Significant Changes Coming for Brokers Seeking an Expungement of Customer Dispute Information
Registered representatives seeking to expunge customer dispute information from the Central Registration Depository system (“CRD”) will likely be required to pay increased FINRA filing and hearing fees in the near future. With Proposed Rule Change 2020-005, FINRA seeks to amend Part IX of the FINRA Code of Arbitration Procedure for Customer Disputes and the Code of Arbitration Procedure for Industry Disputes to institute new minimum fees to requests for expungement of customer dispute information from a registered representative’s Broker Check record. The change, which was originally released for public comment by FINRA in July 2018, was filed with the Securities and Exchange Commission on February 7, 2020. Following an extension, the Commission has until May 26, 2020 to act on the proposed changes to the Codes. If approved by the Commission, FINRA will announce the effective date in a Regulatory Notice published within 60-days of SEC approval.
When a claim is initiated in FINRA, the filing fee imposed is based on the total amount of damages asserted. These fees, found in Section 12900(a) for customer disputes, range from $50 for claims of $.01-$1,000 up to $4,000 for claims over $5,000,000. A similar fee schedule is found in 13900(a) for industry disputes including expungement actions filed against. Currently, even if the rep’s answer to a customer’s claim includes a request for expungement, the rep is not assessed a filing fee. If the customer’s claim closes by award after a hearing, the panel will decide the customer’s claim and the expungement request (assuming the rep pursues the request during the arbitration), and allocate the hearing session fees among the parties. If the claim is settled or dismissed prior to hearing, the panel will hold a separate expungement-only hearing and assess hearing fees based on the amount of the customer’s claim. In this case, no filing fee is ever assessed. FINRA asserts in its proposal that expungement requests are claims and, as such, a filing fee should be imposed at the time the request is made. Proposed Rule Change 2020-005 requires a rep, or a broker-dealer making the request on behalf of an unnamed rep, to pay the required filing fees upon request for an expungement in a customer dispute.
When a rep files a separate arbitration from the original customer dispute seeking an expungement (called a “straight-in request”) the required fees are based on the damages claim in the expungement. While expungement requests under the Industry Code are considered non-monetary claims that are subject to a $1,575 filing fee, FINRA notes in its Statement of Purpose for the Proposed Rule Change that reps have avoided this filing fee by including a nominal monetary damages claim. By claiming damages of $1 in the expungement request, the rep is able to avoid the non-monetary claim fee and, instead, pay the $50 fee set by the schedule. More importantly, because the size of the panel is determined by the size of the claim, the practice of adding a small damages claim changes the composition of the panel so that the expungement request is heard by a single arbitrator rather than a three person panel regardless of the size of the underlying customer claim. This also caps the hearing session fees at $450 versus up to $1,500 per session for a hearing with three arbitrators. Proposed Rule Change 2020-005 requires a broker pay the amount of the filing fee would be either the applicable fee based on the claim amount or the fee for a non-monetary claim, whichever is greater.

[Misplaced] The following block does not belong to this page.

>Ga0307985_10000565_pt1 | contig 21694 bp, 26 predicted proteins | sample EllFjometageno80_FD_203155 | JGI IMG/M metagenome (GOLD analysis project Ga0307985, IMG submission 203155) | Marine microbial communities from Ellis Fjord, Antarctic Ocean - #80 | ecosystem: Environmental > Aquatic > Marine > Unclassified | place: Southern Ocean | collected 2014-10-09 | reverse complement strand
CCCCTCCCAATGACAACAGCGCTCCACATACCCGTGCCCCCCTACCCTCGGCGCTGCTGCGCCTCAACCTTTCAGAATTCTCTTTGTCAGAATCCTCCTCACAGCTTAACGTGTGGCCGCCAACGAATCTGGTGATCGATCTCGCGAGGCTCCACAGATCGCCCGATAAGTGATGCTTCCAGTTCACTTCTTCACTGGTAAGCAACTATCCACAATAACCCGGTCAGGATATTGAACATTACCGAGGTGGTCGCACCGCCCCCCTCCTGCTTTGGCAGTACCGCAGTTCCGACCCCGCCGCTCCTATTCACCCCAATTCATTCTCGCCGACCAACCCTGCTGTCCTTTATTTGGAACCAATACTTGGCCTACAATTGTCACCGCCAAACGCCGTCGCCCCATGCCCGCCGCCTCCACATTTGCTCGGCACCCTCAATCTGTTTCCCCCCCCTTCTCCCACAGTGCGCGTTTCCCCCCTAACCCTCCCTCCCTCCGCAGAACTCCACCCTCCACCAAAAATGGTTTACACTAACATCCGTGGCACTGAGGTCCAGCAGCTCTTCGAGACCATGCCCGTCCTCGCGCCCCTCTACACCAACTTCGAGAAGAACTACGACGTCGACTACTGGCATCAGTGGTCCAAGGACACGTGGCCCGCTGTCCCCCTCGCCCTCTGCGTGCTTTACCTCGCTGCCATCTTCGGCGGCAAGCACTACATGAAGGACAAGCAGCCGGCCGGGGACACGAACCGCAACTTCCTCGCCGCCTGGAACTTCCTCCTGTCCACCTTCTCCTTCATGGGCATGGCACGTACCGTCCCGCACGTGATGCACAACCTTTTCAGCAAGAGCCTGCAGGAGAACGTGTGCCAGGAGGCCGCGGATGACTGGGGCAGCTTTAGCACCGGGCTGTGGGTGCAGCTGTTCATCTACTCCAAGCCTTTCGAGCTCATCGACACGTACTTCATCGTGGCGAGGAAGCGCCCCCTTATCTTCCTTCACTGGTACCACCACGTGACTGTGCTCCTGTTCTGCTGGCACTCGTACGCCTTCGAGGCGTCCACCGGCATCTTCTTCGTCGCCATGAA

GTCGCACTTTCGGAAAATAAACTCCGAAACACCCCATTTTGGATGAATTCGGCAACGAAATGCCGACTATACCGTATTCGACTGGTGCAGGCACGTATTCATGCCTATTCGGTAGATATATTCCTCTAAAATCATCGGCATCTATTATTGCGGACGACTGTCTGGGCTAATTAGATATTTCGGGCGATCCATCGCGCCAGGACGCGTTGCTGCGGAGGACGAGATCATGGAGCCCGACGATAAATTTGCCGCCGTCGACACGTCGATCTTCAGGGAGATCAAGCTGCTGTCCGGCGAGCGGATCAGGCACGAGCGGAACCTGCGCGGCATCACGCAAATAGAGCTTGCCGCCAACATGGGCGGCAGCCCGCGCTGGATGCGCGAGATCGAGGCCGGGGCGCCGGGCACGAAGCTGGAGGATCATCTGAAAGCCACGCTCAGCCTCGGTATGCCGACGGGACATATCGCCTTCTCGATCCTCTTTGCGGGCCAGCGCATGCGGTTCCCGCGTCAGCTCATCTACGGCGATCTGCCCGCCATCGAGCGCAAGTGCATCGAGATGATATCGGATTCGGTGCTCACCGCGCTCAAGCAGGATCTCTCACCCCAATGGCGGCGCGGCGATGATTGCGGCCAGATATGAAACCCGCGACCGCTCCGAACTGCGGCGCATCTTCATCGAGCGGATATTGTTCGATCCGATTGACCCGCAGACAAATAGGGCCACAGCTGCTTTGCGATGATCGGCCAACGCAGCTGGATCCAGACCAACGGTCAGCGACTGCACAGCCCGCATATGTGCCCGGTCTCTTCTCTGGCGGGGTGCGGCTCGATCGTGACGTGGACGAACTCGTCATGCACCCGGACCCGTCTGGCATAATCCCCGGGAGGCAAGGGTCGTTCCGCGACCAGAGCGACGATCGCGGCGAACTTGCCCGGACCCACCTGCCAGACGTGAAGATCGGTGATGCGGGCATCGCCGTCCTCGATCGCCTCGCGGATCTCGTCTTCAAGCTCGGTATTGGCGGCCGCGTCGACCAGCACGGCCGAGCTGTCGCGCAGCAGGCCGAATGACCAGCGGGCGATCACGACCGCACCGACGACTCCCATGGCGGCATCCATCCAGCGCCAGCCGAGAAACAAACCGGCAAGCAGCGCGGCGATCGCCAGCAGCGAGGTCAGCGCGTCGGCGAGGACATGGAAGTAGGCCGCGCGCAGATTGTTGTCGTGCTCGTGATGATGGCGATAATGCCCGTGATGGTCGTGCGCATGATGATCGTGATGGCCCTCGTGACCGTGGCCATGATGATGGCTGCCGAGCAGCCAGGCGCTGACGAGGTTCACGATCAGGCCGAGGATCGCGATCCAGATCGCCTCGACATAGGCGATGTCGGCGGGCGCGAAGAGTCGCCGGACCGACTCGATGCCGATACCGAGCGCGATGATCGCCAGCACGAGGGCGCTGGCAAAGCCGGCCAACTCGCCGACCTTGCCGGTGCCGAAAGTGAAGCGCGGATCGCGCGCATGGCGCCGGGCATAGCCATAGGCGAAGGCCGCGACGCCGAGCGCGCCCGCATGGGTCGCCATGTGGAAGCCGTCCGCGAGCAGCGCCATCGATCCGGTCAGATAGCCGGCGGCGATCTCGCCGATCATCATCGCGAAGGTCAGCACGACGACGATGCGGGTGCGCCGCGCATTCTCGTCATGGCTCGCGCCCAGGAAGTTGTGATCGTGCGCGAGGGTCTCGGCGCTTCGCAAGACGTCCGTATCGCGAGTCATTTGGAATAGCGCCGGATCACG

In addition, to an increase in fees for reps, the Proposed Rule Change includes increases to fees imposed on member firms. Currently, member firms pay a surcharge of $150 for straight-in expungements involving a nominal monetary damages claim. Under the new proposal, member firms would be required to pay a $3,750 process fee and a $1,900 member surcharge for a total cost of $5,650, consistent with the total cost of an action involving a claim for non-monetary relief.
While expungements will likely become more costly following the implementation of this Rule Change, they are an important legal mechanism for registered representatives to remove false, factually impossible, or even defamatory complaints included on their CRD. If you have questions about expungements or are looking for representation for an expungement action, contact our litigation team.
 Notably, FINRA removed several proposed changes to the Code contained in the original Regulatory Notice 17-42, including the imposition of a one-year statute of limitations for expungements, a requirement that expungement hearings proceed in-person rather than allowing telephonic hearings, and a change to the burden of proof to require a panel finding that an expungement is appropriate under both Rule 2080(b)(1)(A) and (B).
This update provides general information and does not provide tailored legal advice or establish an attorney-client relationship.